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Topic: Information needed
Replies: 1   Last Post: Jun 23, 2006 2:07 PM

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Bruce Weaver

Posts: 737
Registered: 12/18/04
Re: Information needed
Posted: Jun 23, 2006 2:07 PM
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Reef Fish wrote:
> fadamster@gmail.com wrote:
>> Hello all,
>>
>> I have two simple basic questions:
>>
>> 1- How do I determine if a coin is fair or not. Assuming for example, I
>> get 5500 heads out of 10000 coin tosses.

>
> You can never be sure from such an experiment whether the coin is
> fair or not.
>
> What the statistician does is to ask the question that IF the coin is
> fair (so that the probability of each toss is .5 for heads) what's the
> probability of observing something MORE EXTREME than what
> was actually observed in the sample. This is called the p-value
> of the test, and if the p-value is sufficiently small (to be determined
> by the statistician as to how small is sufficiently small) then the
> statistician would reject the hypothesis that the coin is fair, and
> conclude (statistically) that the coin it NOT a fair one.
>
>

>> 2- How do I determine the probability distribution of given data
>> points?

>
> It's actually the probability distribution of the "test statistic",
> which
> is used to determine whether the coin is fair or not.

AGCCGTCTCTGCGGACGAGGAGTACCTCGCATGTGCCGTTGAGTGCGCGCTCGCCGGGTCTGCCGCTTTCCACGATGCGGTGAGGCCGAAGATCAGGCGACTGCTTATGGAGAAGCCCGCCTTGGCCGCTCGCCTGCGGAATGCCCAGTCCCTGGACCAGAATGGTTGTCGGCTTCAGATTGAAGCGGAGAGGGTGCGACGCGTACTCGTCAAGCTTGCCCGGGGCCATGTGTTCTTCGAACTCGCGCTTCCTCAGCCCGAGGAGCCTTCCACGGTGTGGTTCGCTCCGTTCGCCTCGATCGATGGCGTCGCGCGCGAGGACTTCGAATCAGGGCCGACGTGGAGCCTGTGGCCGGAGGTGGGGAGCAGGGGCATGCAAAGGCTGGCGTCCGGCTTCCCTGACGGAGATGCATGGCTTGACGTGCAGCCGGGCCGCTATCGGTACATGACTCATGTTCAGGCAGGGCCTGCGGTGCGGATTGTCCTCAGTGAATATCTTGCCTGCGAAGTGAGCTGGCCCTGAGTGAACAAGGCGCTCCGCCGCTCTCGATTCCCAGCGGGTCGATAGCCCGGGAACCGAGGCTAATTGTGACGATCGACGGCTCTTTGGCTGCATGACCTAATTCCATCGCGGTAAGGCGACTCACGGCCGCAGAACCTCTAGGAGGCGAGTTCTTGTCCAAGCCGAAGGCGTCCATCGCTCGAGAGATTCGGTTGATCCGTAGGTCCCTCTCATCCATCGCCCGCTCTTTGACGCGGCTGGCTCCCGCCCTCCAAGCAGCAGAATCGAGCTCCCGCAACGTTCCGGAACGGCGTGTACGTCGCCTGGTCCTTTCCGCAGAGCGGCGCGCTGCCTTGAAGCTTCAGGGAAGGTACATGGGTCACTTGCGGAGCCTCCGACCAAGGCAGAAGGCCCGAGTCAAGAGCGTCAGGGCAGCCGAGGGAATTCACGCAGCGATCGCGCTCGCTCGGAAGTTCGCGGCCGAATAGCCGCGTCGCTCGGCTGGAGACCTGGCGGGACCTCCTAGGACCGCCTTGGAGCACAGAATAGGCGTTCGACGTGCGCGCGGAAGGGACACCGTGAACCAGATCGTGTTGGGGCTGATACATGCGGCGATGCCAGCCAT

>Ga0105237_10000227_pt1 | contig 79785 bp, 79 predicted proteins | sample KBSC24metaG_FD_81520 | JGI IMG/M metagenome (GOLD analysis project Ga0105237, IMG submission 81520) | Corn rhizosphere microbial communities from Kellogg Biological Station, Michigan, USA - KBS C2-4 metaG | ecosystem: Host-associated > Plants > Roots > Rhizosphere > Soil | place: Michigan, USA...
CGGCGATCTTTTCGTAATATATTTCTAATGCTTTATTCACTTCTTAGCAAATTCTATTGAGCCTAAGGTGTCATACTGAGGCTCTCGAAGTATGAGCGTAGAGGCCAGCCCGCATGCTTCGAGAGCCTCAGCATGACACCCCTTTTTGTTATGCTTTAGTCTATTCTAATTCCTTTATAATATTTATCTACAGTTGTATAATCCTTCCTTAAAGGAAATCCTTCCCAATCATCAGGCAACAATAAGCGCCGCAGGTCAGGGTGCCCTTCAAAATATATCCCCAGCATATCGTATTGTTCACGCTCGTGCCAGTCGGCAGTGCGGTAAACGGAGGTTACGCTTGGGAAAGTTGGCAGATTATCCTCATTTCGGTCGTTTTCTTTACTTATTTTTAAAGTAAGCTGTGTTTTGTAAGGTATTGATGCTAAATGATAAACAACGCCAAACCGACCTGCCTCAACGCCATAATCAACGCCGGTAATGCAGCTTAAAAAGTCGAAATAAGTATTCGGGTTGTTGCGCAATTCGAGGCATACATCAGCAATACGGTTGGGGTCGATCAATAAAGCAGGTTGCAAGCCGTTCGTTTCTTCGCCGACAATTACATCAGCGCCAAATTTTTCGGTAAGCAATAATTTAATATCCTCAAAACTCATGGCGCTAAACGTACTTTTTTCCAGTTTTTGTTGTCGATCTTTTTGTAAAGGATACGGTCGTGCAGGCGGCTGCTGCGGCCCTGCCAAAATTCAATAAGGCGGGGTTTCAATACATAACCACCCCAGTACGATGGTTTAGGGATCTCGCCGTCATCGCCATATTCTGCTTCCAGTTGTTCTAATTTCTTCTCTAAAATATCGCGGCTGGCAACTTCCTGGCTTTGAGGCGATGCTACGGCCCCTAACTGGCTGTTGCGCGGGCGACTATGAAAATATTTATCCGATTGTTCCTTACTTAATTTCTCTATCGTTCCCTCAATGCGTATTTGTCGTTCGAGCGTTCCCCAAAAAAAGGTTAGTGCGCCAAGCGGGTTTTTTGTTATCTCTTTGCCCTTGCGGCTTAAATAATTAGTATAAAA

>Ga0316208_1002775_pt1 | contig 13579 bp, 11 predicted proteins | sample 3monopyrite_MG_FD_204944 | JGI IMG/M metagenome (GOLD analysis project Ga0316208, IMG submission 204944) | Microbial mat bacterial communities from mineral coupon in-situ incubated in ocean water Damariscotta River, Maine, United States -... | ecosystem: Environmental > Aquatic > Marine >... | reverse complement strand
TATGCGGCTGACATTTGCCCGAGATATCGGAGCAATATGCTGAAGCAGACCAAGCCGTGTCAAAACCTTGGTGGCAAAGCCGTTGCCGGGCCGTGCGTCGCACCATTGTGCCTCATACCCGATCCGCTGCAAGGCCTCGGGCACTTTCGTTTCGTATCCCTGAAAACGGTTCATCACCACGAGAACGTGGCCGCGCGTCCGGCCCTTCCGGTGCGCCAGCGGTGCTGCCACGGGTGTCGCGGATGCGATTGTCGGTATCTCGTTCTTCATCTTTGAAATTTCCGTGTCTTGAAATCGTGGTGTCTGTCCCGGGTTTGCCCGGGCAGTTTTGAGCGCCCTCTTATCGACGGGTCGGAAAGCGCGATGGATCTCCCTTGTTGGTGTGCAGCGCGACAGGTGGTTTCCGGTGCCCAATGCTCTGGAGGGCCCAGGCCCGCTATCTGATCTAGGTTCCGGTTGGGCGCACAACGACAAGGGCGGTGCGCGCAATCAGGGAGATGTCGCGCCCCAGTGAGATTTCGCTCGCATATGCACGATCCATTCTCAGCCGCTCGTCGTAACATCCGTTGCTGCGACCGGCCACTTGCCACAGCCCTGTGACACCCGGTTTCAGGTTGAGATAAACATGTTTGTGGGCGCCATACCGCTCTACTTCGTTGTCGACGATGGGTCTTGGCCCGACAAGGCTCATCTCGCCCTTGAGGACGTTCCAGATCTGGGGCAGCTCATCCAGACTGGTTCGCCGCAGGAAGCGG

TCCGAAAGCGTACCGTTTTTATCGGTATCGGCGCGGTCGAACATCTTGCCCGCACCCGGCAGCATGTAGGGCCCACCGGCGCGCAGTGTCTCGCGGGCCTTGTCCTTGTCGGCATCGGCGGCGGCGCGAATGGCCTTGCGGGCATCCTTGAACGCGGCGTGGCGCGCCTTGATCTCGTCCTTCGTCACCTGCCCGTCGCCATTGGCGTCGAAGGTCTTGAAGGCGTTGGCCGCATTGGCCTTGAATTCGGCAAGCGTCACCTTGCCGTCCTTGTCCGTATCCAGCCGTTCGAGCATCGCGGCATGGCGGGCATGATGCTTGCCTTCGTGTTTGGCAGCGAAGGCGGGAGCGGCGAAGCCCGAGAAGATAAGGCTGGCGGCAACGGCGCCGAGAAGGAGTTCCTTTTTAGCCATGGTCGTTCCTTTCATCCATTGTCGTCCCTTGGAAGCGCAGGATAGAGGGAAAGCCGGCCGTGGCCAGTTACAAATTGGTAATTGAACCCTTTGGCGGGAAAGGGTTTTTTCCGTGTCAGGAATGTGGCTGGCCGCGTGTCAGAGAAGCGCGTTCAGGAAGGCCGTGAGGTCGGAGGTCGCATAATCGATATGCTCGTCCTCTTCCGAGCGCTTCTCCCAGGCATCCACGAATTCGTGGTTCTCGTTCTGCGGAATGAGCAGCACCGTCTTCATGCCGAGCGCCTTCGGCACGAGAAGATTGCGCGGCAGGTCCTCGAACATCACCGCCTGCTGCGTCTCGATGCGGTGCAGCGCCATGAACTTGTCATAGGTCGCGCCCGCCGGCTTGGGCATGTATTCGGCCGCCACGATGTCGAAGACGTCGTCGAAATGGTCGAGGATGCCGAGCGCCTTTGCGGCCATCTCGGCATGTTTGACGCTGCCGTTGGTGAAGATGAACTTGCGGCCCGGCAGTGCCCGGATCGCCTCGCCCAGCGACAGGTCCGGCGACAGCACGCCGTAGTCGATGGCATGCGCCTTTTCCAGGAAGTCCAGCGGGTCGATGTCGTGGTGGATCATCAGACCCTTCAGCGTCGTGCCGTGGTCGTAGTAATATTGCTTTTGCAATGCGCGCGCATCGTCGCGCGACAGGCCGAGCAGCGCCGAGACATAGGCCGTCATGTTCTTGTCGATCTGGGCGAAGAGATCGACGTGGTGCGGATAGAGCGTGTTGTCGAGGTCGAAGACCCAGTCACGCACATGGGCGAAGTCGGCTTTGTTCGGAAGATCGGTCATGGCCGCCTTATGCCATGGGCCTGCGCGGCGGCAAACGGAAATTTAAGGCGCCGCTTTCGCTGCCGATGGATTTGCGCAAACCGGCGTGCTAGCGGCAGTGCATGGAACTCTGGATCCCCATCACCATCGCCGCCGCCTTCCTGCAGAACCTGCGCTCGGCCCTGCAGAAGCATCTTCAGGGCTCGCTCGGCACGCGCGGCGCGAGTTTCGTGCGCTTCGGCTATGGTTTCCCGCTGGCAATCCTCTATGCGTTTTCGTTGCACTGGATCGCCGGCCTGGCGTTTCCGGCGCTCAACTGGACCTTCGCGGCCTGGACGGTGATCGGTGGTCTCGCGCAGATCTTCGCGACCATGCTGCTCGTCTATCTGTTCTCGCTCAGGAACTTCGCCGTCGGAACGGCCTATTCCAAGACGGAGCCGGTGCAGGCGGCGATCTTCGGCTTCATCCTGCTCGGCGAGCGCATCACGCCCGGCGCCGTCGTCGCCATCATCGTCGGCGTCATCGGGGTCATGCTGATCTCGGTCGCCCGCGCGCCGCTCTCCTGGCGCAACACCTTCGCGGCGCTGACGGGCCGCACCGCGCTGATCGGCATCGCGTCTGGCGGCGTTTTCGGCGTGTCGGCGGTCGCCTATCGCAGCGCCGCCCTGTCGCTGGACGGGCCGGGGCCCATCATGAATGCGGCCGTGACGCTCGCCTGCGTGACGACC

>
> The test statistics could be "n" heads (out of N trials). That
> statistic
> would follow a binomial distribution (or a Bernoulli Process with p =
> 1/2)
> under the hypothesis of a fair coin.
>
> For samples as large as your 10,000, the test statistic n/N or the
> sample proportion can be well approximated by a normal distribution,
> so that you can use the standard normal deviate Z
>
> Z = (n/N - .5)/sqrt(.5*.5/10000)
>
> for the test. When n/N = .55, Z = .05(100/.5) = 10 which is
> "astronomically large" for a Z. Hence, you can conclude with
> virtual certainty that the coin is NOT a fair coin.
>
> -- Bob.



I'll just add that in my experience, students sometimes find the
chi-square goodness of fit easier to understand for a problem like this.
Of course, it is equivalent to the z-test Bob showed: The chi-square
test statistic = z-squared.

The chi-square test is based on the discrepancies between observed and
expected counts, where the expectation is based on some hypothesis such
as, "H0: The coin is fair". For that (null) hypothesis, the expected
values of Heads and Tails are both 5000. The observed values are 5500
and 4500.

Heads Tails Total
Obs 5500 4500 10000
Exp 5000 5000 10000

To get the test statistic, compute the Observed minus Expected
difference for each cell, square it, and then divide by Expected. Sum
those values across all cells.

X^2 = Sum[(O-E)^2/E] = 50 + 50 = 100 = z^2

Because there are 2 categories, the p-value is obtained from a
chi-square distribution with df=1. Note that if you square the standard
normal distribution, you get the chi-square distribution with df=1. So
the p-value from the chi-square goodness of fit test will be identical
to the p-value from the z-test.

--
Bruce Weaver
bweaver@lakeheadu.ca
www.angelfire.com/wv/bwhomedir



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